For months, Norton looked to be in good shape to take the primary and polls also showed her significantly ahead of both Democrats in the race. As the campaign has progressed though, Buck was able to use the political environment to his advantage and concerns about Norton as a campaigner have helped move Buck into the lead. Recently, the two candidates have gone to lengths to make themselves more conservative and have argued over who would be better for the Tea Party movement. Buck has been caught on tape making some political gaffes, including referring to the fact that he wore cowboy boots while his female opponent wore high heels. Norton used that line against him in an effective political ad. The most recent primary poll from Survey USA still shows Buck ahead by a few points, but many believe that the Republican primary is a tossup and Norton, who is considered a more appealing candidate to Independents, could still win the nomination. Conventional wisdom in the state is seeming to suggest that Norton has capitalized on Buck's missteps and could have the momentum once again.

Both Survey USA and Rasmussen Reports have polled this race recently and have some different results. As mentioned, only Survey USA has asked about the primary, and it shows that either of the four candidates could win the primary on Tuesday, though Romanoff and Buck were in the lead. Survey USA shows a much closer general election contest with Bennet slightly ahead of Norton and tied with Buck, while Romanoff is also tied with Buck, but behind Norton by five points. Rasmussen's numbers are more friendly for Republicans with Norton nine points ahead of the incumbent Bennet, but only four ahead of Romanoff. They also show Buck with identical six point leads over both Democrats.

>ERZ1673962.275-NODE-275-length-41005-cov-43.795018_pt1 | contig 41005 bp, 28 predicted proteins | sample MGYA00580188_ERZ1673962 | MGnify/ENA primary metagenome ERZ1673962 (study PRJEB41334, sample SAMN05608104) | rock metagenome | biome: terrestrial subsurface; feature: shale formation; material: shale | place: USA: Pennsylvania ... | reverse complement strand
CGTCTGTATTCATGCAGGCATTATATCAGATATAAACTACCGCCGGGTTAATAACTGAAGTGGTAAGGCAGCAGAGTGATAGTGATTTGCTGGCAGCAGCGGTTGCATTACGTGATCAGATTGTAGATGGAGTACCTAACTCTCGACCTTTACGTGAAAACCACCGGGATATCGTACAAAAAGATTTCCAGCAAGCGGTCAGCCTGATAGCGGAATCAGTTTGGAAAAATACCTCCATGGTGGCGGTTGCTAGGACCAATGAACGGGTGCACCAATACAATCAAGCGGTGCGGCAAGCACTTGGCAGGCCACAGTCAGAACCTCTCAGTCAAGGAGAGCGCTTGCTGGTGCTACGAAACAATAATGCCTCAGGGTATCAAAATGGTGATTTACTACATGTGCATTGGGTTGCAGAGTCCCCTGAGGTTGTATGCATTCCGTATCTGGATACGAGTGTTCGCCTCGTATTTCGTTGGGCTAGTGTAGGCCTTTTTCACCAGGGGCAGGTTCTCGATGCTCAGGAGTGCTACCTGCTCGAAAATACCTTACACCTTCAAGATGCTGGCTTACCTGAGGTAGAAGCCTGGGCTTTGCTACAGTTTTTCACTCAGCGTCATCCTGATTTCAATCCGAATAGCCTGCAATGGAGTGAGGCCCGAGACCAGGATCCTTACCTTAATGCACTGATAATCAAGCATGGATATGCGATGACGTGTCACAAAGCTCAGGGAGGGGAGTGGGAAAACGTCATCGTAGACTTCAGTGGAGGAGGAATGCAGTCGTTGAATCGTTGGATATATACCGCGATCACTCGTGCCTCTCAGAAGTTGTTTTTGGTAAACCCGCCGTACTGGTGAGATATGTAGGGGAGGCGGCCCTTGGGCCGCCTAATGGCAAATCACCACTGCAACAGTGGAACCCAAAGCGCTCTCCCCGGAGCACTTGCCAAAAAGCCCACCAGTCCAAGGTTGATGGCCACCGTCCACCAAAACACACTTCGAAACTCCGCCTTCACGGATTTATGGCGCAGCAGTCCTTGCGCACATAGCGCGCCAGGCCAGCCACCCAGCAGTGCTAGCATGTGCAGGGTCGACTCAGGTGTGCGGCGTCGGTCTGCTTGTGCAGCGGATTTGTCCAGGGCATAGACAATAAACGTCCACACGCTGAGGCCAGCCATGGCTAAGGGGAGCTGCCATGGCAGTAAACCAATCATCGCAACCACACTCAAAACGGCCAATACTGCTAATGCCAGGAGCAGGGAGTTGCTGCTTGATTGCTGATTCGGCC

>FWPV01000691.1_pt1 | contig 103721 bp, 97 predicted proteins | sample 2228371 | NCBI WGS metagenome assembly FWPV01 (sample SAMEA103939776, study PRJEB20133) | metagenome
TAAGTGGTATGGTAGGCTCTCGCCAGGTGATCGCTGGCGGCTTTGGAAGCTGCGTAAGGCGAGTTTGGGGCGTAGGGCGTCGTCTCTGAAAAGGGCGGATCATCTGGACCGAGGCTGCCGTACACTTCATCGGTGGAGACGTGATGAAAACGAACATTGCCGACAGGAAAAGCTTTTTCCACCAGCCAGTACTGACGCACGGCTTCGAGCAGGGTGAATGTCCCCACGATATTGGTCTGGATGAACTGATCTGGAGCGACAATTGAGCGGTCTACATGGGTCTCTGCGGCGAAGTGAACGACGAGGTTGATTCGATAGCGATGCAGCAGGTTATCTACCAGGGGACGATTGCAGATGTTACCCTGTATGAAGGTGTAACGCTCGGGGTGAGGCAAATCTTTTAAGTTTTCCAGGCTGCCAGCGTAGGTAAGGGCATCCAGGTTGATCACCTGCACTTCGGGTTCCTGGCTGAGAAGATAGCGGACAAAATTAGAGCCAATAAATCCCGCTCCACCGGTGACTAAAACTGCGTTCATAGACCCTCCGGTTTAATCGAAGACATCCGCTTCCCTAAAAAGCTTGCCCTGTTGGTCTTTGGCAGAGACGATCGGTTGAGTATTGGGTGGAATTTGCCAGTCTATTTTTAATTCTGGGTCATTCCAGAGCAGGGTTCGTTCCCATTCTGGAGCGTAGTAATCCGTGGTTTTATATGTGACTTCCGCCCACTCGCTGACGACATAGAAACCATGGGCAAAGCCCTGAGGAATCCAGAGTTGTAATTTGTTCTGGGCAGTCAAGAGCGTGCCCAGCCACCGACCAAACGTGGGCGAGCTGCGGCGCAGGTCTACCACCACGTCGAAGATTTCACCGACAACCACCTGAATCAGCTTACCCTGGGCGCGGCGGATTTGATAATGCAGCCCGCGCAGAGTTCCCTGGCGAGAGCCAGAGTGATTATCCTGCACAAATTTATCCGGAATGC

For GOP supporters such as myself, that is a lot to digest in regards to which Republican would be stronger, which Democrat would be weaker, and what the overall political situation is. Based on track record, and what is expected to be a very strong year for GOP Senate candidates, I am more inclined to go with Rasmussen's numbers, at least for now. I do think that Norton would be a better bet for GOP victory in November, but that Buck might very well have an advantage to. One could go back and forth over which Democrat the GOP should hope to face. Bennet might be hampered by being an incumbent Senator and some votes he might have cast, while Romanoff would have less campaign cash on hand and could be painted as more liberal.

This is a race which will be worth watching and could eventually move sharply in either direction. Whichever party is able to heal quicker from the wounds of the primary might play a tale in which succeeds in the big fall contest, as the negative intra-party ads have flown on both sides. The national trend and other factors should make this a prime Republican pickup opportunity, but whomever emerges next week, either Norton or Buck, will need to step up their game and avoid major gaffes.

Norton campaign link:

2010 U.S. Senate races predicted thus far: 1 D, 5 R
Predicted U.S. Senate Balance of Power thus far: 41 D, 28 R